06/04/2016 07:53 BST | Updated 06/04/2017 06:12 BST

The Sentiment and Reality of British Steel

Tata's decision to pull out of the Port Talbot plant has undoubtedly created political panic and febrile media chatter over the last week. Many blame David Cameron's government for being habitually reactive and unable to give long strategic thought to crucial national assets, such as the capability to produce steel. Additionally, the historical resonances are obvious; once British steel made the railway tracks, bridges and dreadnoughts that enabled it to govern an empire. The chimneys and furnaces have all but gone. The Teeside and Sheerness plants have closed. Some see the threat of closure at Port Talbot as the loss of yet another aspect of Britain's once proud manufacturing pedigree.

Yet much of this is sentiment. I must admit that I do not see any future for steel production in Britain of the type of that has sustained the Port Talbot plant. In some ways this is a scenario similar to the demise of British coal production and shipbuilding a generation ago. Modern processes and foreign competition have eclipsed British steel.

China's production is so vast that it dwarfs all other producers. Now, with China's GDP shrinking, it needs less steel and has flooded the international market. For example China produced 804mt of steel in 2015 (almost 18mt less than in 2014), yet exported 111mt in 2015 (against 93mt in 2014), or exactly 18mt more. This is more than 1.5 fold of the total British steel production in 2015. With such statistics, all competition is compromised but plants such as Port Talbot suffer the most.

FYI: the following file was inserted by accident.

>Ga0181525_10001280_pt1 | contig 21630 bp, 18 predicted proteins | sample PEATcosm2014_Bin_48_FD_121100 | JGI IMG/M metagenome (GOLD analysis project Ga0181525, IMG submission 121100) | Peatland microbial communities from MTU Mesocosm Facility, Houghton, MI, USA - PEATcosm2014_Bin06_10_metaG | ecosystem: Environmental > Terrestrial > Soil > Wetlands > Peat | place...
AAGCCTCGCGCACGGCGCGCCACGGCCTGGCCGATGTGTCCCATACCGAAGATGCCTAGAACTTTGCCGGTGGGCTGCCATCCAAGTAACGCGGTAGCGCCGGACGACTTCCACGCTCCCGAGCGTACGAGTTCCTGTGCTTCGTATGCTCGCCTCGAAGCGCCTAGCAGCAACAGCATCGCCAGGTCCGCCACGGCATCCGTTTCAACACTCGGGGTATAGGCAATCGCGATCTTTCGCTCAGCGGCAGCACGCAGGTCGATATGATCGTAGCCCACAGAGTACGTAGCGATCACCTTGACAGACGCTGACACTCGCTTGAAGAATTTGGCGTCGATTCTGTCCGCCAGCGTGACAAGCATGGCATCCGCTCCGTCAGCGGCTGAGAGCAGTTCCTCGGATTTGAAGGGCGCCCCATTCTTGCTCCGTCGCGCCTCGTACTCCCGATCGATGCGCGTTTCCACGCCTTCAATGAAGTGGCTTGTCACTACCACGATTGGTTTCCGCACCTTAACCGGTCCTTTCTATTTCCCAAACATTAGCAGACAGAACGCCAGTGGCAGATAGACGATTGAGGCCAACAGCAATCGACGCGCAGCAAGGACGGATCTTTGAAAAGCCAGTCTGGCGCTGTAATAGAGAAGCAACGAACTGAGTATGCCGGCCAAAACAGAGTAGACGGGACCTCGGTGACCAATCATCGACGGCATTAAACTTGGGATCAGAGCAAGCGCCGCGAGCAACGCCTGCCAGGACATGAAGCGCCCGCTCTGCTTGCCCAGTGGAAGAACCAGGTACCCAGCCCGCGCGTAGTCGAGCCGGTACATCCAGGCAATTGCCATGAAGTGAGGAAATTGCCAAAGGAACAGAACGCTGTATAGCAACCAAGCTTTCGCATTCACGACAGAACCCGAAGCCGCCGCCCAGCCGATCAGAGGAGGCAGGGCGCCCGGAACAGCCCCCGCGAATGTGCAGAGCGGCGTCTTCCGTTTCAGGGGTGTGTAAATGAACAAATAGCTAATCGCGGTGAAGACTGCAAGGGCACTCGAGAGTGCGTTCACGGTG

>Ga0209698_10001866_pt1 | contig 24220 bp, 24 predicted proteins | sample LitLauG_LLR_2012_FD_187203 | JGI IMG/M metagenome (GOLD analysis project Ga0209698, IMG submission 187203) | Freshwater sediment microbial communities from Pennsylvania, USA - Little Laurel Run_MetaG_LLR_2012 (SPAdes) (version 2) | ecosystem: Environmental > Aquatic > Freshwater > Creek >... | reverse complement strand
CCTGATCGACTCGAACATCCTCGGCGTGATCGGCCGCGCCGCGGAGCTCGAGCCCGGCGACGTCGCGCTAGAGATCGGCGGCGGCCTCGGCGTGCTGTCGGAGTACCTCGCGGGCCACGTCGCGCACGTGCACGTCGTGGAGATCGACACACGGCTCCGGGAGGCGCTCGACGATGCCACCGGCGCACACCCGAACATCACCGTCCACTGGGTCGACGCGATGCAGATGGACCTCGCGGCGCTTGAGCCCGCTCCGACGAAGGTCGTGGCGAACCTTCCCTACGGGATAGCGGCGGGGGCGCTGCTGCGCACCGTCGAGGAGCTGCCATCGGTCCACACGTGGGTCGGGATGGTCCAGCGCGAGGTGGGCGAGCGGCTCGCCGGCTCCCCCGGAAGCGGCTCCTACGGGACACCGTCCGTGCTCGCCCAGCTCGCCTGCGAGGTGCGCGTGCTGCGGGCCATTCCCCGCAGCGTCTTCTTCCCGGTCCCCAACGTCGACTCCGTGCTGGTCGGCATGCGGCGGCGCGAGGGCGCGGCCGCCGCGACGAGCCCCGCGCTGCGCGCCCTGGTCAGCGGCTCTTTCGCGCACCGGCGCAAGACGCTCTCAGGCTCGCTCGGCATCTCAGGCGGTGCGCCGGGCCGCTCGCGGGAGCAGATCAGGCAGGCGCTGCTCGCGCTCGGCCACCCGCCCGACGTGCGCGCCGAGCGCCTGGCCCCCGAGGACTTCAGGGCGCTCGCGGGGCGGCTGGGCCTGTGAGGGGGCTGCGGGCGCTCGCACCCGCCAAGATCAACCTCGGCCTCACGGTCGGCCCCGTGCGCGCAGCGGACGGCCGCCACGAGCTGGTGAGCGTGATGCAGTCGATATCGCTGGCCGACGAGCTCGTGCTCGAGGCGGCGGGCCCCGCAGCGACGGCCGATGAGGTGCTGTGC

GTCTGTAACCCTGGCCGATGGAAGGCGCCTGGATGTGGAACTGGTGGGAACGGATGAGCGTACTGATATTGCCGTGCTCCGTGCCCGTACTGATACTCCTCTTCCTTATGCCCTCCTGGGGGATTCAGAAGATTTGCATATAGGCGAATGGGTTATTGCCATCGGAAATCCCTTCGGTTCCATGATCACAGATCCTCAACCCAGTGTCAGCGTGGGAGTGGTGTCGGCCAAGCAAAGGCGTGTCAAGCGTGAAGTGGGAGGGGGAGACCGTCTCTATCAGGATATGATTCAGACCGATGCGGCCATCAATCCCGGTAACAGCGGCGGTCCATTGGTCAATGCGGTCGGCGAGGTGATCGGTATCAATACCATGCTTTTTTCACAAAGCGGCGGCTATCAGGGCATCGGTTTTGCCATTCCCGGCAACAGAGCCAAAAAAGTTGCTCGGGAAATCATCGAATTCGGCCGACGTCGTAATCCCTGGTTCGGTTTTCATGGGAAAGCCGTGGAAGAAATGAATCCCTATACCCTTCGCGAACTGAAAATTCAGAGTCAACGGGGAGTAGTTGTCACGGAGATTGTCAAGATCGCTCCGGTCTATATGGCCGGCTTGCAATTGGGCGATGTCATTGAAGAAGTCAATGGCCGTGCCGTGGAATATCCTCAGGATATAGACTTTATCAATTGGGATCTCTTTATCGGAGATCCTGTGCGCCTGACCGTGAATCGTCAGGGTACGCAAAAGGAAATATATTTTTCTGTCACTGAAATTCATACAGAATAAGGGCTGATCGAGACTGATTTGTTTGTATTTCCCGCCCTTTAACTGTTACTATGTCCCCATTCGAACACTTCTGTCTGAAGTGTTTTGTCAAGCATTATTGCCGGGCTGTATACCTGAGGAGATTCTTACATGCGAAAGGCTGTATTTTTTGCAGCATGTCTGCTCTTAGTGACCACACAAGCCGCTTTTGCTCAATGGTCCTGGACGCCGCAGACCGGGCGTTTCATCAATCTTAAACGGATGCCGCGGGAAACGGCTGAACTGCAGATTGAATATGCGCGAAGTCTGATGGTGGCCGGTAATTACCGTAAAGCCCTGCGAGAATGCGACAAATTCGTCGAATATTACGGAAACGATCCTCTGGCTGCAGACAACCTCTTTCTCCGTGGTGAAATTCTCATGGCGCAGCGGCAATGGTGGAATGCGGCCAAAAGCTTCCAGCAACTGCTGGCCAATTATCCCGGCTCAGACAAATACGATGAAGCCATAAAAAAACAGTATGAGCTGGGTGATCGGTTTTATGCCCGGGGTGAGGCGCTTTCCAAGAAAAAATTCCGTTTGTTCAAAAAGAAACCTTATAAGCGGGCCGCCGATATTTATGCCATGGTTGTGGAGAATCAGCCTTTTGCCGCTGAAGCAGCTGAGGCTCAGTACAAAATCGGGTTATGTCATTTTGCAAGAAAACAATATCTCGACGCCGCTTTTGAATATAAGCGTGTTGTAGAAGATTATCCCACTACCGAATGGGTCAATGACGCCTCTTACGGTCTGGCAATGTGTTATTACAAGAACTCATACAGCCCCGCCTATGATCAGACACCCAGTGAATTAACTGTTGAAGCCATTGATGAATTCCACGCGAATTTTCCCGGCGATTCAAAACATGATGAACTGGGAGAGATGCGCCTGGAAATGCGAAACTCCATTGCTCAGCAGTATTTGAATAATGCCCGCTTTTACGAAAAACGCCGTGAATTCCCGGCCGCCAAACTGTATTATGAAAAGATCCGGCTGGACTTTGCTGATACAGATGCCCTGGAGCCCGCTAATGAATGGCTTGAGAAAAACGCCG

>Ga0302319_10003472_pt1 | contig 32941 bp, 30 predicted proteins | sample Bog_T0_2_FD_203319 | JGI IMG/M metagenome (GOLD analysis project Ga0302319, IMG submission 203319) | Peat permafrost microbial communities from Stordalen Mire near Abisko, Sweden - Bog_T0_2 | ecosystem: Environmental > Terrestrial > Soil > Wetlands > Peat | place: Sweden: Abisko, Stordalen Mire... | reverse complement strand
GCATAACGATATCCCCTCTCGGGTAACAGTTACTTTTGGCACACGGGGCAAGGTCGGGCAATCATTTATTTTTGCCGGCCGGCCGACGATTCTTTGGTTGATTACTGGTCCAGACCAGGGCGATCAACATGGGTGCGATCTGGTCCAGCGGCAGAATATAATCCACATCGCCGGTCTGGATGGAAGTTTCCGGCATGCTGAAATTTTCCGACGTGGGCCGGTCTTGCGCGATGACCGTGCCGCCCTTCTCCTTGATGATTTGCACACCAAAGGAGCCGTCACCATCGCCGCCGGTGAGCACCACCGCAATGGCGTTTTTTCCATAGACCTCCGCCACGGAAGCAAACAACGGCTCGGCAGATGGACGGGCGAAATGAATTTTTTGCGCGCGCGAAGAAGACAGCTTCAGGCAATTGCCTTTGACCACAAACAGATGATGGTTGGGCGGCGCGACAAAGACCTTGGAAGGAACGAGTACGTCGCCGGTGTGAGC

This is because for the last ten years or so China has revolutionised its production processes. It now has some of the best mills in the world, making high quality steel, efficiently and cheaply. The manpower costs are a fraction of plants in the west such as Port Talbot. British energy tariffs are high and labour is expensive. The blatant truth is that Port Talbot is an antiquated plant producing ferrous steel that has an global excess capacity of 700mt. No amount of Saudi, Thai, Indian or government money will be able to address this stark reality. As China is dumps its steel it is no surprise that foreign investors are running away from the UK.

In reality there needs to be a complete reappraisal of Britain's strategy in steel manufacture. This is where the question of steel as a nation's essential resource comes into play. Britain will always need specialised steel for defence and other strategic uses. Ferrous steel is no good for defence or high precision products. Such products need low capacity, highly specialised mills. Yet this is exactly what the best modern British foundries and forging shops already do. If anything there needs to be an expansion of this type of high end manufacture.

There is of course the human cost to the closure of such long established centres of production. Unlike the contentious and long lasting response of British governments in the 70s and 80s to the reality of international competition, there should be no excuse this time in putting in place the right packages of regeneration and retraining. This is another crucial responsibility of government. Yet it is also time to slice away all sentiment and to stop hankering after the industrial identity of an age that has past.

Mohammad Zahoor